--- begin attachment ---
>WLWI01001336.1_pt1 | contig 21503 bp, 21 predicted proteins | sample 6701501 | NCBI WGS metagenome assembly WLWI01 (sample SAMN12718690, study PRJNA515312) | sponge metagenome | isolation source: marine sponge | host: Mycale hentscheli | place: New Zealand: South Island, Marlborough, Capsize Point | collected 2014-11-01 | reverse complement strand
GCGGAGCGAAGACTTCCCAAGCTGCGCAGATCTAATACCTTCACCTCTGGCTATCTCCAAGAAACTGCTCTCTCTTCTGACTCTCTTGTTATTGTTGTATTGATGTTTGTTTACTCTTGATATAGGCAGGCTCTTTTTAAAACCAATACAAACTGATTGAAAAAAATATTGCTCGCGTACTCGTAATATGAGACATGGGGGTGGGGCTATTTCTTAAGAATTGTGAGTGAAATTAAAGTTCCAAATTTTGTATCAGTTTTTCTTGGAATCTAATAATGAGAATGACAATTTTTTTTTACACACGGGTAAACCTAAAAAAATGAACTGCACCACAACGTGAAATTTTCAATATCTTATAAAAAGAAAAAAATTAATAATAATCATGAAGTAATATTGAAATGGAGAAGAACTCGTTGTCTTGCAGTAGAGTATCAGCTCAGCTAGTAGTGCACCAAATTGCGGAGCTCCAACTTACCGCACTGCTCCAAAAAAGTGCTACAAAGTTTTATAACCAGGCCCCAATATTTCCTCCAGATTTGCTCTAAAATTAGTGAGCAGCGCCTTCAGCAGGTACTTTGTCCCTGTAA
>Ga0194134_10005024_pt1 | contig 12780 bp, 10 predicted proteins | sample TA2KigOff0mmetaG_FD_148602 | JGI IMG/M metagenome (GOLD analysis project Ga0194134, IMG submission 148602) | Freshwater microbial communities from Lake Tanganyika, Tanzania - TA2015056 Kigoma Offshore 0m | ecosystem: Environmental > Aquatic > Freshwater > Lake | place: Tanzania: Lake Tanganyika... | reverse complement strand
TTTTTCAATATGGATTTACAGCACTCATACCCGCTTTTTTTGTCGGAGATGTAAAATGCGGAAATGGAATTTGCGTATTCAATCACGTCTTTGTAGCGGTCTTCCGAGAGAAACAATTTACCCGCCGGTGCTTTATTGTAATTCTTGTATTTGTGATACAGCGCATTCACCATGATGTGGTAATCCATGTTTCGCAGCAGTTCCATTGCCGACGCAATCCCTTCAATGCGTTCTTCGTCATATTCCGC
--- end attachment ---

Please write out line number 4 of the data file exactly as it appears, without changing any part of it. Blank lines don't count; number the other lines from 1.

TTTTTCAATATGGATTTACAGCACTCATACCCGCTTTTTTTGTCGGAGATGTAAAATGCGGAAATGGAATTTGCGTATTCAATCACGTCTTTGTAGCGGTCTTCCGAGAGAAACAATTTACCCGCCGGTGCTTTATTGTAATTCTTGTATTTGTGATACAGCGCATTCACCATGATGTGGTAATCCATGTTTCGCAGCAGTTCCATTGCCGACGCAATCCCTTCAATGCGTTCTTCGTCATATTCCGC